After leaving the force Drew became a Lawyer something that would not last. It had been revealed that Drews working relationship with Narcotics officer William Canan had not been above board, William was fired for corruption among other things. These revelations prompted a full investigation into the activities of the Narcotic squad and exposed that Drew himself had been involved with a drug and gun smuggling ring involving members of the narcotics squad. This crime ring was headed by a man named Bradley F Bryant, indictments were served against Drew and others in the late 70’s and Drew lost his license to practice law. He was accused of flying a plane carrying Marijuana from south America to Kentucky in 1981 and in 1982 was ordered to spend 5 months in the Federal Correctional Institution near Lexington. Once Thornton was released from custody his exact movements leading up to the events of September 1985 and his body being found in a driveway are pretty unknown.


What has been discovered since is that Drew knew what he was doing with a parachute. He was not shy of action and chose high adrenaline jobs, ones where risk taking was always on the cards. He put himself into exciting or dangerous situations with no concern of the legal implications. It seems that Andrew C Thornton ii was impulsive yet disciplined he was willing to risk it all for a bit of a thrill and some quick cash. In that regard it is not surprising he fell into organised crime nor surprising that he met the end that he did." J. Sutton


The cocaine bear unlike in the film found one of Thorntons duffel bags and chowed down resulting in a huge overdose. An article from the time states


BLUE RIDGE, Ga. (AP) _ Investigators searching for cocaine dropped by an airborne smuggler have found a ripped-up shipment of the sweet-smelling powder and the remains of a bear that apparently died of a multimillion-dollar high. The cocaine was believed to be the last trace of the drug dropped from a small plane by a former Kentucky narcotics investigator who fell to his death in Tennessee because he was carrying too heavy a load while parachuting, said Gary Garner, of the Georgia Bureau of Investigation.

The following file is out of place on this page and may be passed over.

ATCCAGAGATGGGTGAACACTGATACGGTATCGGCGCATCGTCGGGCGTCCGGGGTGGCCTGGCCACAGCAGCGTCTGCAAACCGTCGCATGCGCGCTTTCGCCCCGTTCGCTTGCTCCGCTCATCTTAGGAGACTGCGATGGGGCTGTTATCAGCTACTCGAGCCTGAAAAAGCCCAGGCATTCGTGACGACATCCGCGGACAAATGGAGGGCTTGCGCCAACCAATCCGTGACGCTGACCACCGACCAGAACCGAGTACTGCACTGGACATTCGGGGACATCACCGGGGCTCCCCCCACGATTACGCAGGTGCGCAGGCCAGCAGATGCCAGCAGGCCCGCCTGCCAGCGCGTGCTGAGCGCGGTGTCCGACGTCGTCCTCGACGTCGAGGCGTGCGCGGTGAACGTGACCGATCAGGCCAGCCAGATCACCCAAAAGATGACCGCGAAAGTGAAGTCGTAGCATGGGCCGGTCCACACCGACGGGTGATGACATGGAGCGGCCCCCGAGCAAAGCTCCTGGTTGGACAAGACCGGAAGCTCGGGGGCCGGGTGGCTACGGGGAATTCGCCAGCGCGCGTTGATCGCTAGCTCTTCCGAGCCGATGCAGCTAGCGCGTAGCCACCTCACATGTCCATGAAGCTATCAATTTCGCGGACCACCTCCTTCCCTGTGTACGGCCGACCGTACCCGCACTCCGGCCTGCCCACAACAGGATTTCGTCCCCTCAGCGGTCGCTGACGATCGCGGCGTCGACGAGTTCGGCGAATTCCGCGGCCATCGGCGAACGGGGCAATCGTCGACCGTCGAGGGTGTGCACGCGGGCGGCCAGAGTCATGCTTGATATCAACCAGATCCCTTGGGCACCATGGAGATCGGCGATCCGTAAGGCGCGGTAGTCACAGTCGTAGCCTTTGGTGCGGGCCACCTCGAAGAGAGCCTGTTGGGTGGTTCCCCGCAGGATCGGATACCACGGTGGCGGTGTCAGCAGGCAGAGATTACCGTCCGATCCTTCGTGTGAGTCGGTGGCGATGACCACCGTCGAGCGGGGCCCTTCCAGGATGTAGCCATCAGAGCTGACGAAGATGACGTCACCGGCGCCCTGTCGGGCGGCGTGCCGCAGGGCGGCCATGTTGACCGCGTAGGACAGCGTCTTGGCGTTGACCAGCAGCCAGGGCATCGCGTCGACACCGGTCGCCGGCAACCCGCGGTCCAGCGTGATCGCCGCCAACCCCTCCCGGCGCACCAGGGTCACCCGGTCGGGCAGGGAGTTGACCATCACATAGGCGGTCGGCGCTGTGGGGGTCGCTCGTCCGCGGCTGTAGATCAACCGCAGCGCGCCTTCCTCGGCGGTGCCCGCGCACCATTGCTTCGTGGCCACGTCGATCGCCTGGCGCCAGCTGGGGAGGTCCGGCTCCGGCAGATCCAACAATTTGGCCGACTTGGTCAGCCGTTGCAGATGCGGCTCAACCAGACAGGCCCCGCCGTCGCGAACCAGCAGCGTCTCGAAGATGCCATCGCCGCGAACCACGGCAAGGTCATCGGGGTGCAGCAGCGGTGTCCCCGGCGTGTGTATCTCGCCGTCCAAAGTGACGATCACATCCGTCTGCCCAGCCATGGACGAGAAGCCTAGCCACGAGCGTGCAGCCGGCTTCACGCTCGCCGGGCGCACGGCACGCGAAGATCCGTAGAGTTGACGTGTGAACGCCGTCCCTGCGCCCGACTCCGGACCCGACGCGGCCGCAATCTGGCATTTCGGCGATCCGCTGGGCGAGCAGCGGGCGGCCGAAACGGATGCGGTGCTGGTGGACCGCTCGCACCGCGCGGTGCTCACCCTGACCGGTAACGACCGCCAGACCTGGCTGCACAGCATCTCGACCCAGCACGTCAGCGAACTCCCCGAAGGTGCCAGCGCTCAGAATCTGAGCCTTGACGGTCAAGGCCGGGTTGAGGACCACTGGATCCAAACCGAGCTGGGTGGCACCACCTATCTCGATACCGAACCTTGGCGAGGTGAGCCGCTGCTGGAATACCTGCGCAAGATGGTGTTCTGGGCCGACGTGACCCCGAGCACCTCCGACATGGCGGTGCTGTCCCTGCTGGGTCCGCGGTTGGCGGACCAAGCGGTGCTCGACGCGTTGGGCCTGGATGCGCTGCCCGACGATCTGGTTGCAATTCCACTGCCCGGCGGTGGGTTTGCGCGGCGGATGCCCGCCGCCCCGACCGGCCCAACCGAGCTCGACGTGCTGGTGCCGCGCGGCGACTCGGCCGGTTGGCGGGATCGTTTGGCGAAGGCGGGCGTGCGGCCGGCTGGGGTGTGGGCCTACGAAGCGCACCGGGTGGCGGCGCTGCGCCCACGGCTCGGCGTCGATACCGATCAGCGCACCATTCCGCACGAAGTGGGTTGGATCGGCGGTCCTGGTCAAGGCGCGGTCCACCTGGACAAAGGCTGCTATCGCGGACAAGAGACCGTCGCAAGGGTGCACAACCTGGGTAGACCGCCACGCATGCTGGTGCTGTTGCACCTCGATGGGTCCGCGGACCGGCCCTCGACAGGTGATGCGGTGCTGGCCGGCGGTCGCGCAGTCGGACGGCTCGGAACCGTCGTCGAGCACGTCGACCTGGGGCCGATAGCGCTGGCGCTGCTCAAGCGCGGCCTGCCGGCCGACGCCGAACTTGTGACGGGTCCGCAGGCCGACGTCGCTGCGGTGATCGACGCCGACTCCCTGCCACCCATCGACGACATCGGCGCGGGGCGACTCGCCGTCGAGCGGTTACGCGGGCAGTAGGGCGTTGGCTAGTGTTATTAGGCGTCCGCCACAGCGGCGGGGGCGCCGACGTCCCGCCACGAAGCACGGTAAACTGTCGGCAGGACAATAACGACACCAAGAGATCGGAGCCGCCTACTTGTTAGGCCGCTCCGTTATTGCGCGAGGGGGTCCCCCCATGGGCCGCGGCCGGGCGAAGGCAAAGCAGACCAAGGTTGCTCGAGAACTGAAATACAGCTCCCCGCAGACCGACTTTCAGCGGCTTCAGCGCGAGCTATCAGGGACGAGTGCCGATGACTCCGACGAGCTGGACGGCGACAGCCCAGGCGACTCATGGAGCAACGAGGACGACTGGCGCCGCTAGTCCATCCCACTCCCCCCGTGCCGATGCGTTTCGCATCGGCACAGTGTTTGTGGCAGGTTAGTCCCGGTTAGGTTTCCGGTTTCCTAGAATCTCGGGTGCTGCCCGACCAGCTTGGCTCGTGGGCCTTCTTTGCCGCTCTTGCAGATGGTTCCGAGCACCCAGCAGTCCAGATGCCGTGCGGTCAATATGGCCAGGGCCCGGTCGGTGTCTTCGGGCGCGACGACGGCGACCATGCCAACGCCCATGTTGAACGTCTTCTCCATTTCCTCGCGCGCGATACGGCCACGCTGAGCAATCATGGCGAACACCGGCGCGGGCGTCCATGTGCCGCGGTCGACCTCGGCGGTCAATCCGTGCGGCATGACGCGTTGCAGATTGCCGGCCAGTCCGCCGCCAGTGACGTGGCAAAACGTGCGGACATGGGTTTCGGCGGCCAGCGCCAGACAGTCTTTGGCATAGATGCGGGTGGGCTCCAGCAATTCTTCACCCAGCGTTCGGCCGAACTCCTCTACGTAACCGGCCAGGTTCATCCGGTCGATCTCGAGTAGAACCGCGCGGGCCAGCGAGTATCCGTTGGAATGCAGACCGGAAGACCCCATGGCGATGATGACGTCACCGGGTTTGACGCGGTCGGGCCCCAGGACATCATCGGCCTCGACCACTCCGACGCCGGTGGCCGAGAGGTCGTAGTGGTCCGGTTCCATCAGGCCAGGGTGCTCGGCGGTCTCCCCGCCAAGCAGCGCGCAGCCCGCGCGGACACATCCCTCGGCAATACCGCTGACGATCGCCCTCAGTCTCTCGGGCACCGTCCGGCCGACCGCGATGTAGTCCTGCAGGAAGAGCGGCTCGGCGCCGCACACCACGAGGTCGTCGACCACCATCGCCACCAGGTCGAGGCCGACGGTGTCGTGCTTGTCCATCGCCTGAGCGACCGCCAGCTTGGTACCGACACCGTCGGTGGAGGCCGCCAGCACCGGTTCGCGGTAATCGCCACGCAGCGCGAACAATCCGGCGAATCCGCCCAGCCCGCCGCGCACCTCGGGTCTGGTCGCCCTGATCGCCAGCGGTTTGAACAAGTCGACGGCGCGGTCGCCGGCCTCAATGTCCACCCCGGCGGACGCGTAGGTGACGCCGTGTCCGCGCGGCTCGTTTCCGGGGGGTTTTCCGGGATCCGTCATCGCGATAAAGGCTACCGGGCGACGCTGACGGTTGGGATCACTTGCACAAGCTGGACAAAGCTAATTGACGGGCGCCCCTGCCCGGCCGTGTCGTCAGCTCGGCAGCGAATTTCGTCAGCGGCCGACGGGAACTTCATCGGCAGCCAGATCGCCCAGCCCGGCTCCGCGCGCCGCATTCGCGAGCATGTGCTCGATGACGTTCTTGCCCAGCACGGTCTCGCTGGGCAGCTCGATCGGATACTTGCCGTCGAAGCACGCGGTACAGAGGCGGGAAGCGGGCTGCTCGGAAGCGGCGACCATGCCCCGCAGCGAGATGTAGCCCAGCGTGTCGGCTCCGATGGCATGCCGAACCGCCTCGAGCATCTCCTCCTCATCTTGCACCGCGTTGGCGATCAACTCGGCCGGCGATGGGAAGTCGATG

″The bear got to it before we could, and he tore the duffel bag open, got him some cocaine and OD’d (overdosed)″ Garner said.

Investigators said the black bear, weighing more than 150 pounds, had been dead about four weeks. GBI agents found the bear’s remains Friday in Fannin County in the mountains, about 80 miles north of Atlanta and just south of the Tennessee line. It was found near the duffel bag and 40 packages of cocaine that had been ripped open and scattered over a hillside.

The agents were searching for cocaine believed dropped by Andrew Thornton, 40, who was carrying 77 pounds of cocaine on Sept. 11 when he was killed.

″There’s nothing left but bones and a big hide″ said Garner.

Officials believe the bear, and maybe some others, ate several million dollars’ worth of the cocaine. Each of the 40 packages is believed to have contained one kilogram of cocaine, or about 88 pounds in all, and valued at as much as $20 million. The Georgia State Crime Lab will conduct an autopsy on the bear Monday. It was the third such find in Georgia, and was less than 100 yards from where GBI agents found about 75 pounds of cocaine in duffel bags in early November. Fran Wiley of the GBI said agents have linked Friday’s find to the others because the duffel bags were identical.



The Cocaine Bear as featured in the image above, is now shown at the Kentucky for Kentucky Fun Mall, was a 175-pound black bear from Chattahoochee National Forest that died after eating about 75 pounds of cocaine that was lost by Kentuckian drug smuggler Andrew Thornton in 1985. The Georgia state examiner had the animal taxidermized. Waylon Jennings once owned the stuffed bear. March 4, 2020. MATT STONE/COURIER JOURNAL


So yes, there was a Cocaine Bear, but there wasn't a 175-pound black bear on a cocaine fuelled blood lust hunting in Georgia. Am I still going to watch the movie? . . . Of course, Ray Liotta makes an appearance so that alone makes it worth a watch! Surprised this wasn't set in Florida, until next time.


References






  • Garrett. Robert, T. Wilson. Richard (1985) Soldier-of-fortune drug smuggler lived on life’s ragged edge. The Courier Journal. Louisville, KY. September 15th 1985, Morning edition. P A1.